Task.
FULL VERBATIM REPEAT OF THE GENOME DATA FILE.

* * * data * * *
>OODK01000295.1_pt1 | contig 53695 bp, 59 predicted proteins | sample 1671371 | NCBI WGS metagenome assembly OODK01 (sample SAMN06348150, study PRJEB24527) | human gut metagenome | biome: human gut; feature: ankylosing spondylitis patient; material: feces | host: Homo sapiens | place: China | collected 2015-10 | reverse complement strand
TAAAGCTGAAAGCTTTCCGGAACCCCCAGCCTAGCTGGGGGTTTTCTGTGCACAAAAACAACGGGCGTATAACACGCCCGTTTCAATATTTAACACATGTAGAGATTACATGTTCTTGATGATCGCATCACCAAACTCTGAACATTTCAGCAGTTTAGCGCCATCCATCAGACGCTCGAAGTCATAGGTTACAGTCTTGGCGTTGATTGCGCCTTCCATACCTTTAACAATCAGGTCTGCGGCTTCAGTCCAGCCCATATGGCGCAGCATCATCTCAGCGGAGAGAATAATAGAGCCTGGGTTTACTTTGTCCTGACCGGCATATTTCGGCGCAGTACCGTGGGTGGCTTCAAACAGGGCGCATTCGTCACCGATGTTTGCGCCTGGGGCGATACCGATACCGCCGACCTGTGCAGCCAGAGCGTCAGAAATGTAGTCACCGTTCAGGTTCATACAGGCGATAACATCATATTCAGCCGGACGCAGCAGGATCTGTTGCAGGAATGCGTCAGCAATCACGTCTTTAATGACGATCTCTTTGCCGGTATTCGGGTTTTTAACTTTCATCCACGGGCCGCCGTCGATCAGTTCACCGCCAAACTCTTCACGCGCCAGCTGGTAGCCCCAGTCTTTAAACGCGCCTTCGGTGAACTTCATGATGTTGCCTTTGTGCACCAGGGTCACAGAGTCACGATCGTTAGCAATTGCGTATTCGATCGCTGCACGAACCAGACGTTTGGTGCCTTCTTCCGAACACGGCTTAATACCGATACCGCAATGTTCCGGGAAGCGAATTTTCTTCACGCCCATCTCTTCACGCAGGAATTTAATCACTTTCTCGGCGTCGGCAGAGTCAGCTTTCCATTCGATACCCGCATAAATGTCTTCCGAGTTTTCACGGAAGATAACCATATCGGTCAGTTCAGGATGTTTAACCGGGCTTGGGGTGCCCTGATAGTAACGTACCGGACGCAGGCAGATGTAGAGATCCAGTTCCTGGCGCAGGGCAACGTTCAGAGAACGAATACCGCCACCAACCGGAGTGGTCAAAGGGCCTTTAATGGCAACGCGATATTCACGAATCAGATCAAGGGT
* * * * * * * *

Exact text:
>OODK01000295.1_pt1 | contig 53695 bp, 59 predicted proteins | sample 1671371 | NCBI WGS metagenome assembly OODK01 (sample SAMN06348150, study PRJEB24527) | human gut metagenome | biome: human gut; feature: ankylosing spondylitis patient; material: feces | host: Homo sapiens | place: China | collected 2015-10 | reverse complement strand
TAAAGCTGAAAGCTTTCCGGAACCCCCAGCCTAGCTGGGGGTTTTCTGTGCACAAAAACAACGGGCGTATAACACGCCCGTTTCAATATTTAACACATGTAGAGATTACATGTTCTTGATGATCGCATCACCAAACTCTGAACATTTCAGCAGTTTAGCGCCATCCATCAGACGCTCGAAGTCATAGGTTACAGTCTTGGCGTTGATTGCGCCTTCCATACCTTTAACAATCAGGTCTGCGGCTTCAGTCCAGCCCATATGGCGCAGCATCATCTCAGCGGAGAGAATAATAGAGCCTGGGTTTACTTTGTCCTGACCGGCATATTTCGGCGCAGTACCGTGGGTGGCTTCAAACAGGGCGCATTCGTCACCGATGTTTGCGCCTGGGGCGATACCGATACCGCCGACCTGTGCAGCCAGAGCGTCAGAAATGTAGTCACCGTTCAGGTTCATACAGGCGATAACATCATATTCAGCCGGACGCAGCAGGATCTGTTGCAGGAATGCGTCAGCAATCACGTCTTTAATGACGATCTCTTTGCCGGTATTCGGGTTTTTAACTTTCATCCACGGGCCGCCGTCGATCAGTTCACCGCCAAACTCTTCACGCGCCAGCTGGTAGCCCCAGTCTTTAAACGCGCCTTCGGTGAACTTCATGATGTTGCCTTTGTGCACCAGGGTCACAGAGTCACGATCGTTAGCAATTGCGTATTCGATCGCTGCACGAACCAGACGTTTGGTGCCTTCTTCCGAACACGGCTTAATACCGATACCGCAATGTTCCGGGAAGCGAATTTTCTTCACGCCCATCTCTTCACGCAGGAATTTAATCACTTTCTCGGCGTCGGCAGAGTCAGCTTTCCATTCGATACCCGCATAAATGTCTTCCGAGTTTTCACGGAAGATAACCATATCGGTCAGTTCAGGATGTTTAACCGGGCTTGGGGTGCCCTGATAGTAACGTACCGGACGCAGGCAGATGTAGAGATCCAGTTCCTGGCGCAGGGCAACGTTCAGAGAACGAATACCGCCACCAACCGGAGTGGTCAAAGGGCCTTTAATGGCAACGCGATATTCACGAATCAGATCAAGGGT